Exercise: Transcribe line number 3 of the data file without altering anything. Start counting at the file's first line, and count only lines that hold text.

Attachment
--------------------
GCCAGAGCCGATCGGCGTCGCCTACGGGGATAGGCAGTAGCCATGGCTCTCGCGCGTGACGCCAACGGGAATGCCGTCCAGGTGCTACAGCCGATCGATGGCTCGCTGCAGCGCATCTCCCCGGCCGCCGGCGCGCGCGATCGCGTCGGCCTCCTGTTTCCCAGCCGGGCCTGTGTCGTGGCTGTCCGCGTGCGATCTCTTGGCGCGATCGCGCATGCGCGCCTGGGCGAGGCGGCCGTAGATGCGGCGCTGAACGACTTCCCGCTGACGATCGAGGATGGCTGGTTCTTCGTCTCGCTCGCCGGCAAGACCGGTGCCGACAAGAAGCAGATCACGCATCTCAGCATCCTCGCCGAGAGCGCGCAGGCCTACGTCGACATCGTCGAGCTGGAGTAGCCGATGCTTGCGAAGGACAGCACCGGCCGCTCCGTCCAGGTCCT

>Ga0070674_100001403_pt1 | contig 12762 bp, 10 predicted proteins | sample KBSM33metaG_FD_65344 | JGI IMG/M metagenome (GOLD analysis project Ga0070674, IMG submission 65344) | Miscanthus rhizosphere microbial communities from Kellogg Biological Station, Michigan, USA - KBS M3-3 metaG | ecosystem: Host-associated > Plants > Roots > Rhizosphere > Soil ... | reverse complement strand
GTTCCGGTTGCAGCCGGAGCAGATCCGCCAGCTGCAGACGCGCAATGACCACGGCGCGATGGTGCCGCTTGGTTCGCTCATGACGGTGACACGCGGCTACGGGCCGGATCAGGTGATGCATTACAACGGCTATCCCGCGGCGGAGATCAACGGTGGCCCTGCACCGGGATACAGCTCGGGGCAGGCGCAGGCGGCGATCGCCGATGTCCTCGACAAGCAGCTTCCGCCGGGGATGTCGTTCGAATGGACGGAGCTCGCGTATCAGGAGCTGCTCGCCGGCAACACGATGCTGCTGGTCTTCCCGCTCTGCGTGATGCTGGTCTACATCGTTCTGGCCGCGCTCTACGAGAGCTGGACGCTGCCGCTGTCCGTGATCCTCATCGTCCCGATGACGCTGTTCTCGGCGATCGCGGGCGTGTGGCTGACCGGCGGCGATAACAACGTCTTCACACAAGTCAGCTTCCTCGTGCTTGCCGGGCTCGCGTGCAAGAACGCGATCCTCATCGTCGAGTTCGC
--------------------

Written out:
GTTCCGGTTGCAGCCGGAGCAGATCCGCCAGCTGCAGACGCGCAATGACCACGGCGCGATGGTGCCGCTTGGTTCGCTCATGACGGTGACACGCGGCTACGGGCCGGATCAGGTGATGCATTACAACGGCTATCCCGCGGCGGAGATCAACGGTGGCCCTGCACCGGGATACAGCTCGGGGCAGGCGCAGGCGGCGATCGCCGATGTCCTCGACAAGCAGCTTCCGCCGGGGATGTCGTTCGAATGGACGGAGCTCGCGTATCAGGAGCTGCTCGCCGGCAACACGATGCTGCTGGTCTTCCCGCTCTGCGTGATGCTGGTCTACATCGTTCTGGCCGCGCTCTACGAGAGCTGGACGCTGCCGCTGTCCGTGATCCTCATCGTCCCGATGACGCTGTTCTCGGCGATCGCGGGCGTGTGGCTGACCGGCGGCGATAACAACGTCTTCACACAAGTCAGCTTCCTCGTGCTTGCCGGGCTCGCGTGCAAGAACGCGATCCTCATCGTCGAGTTCGC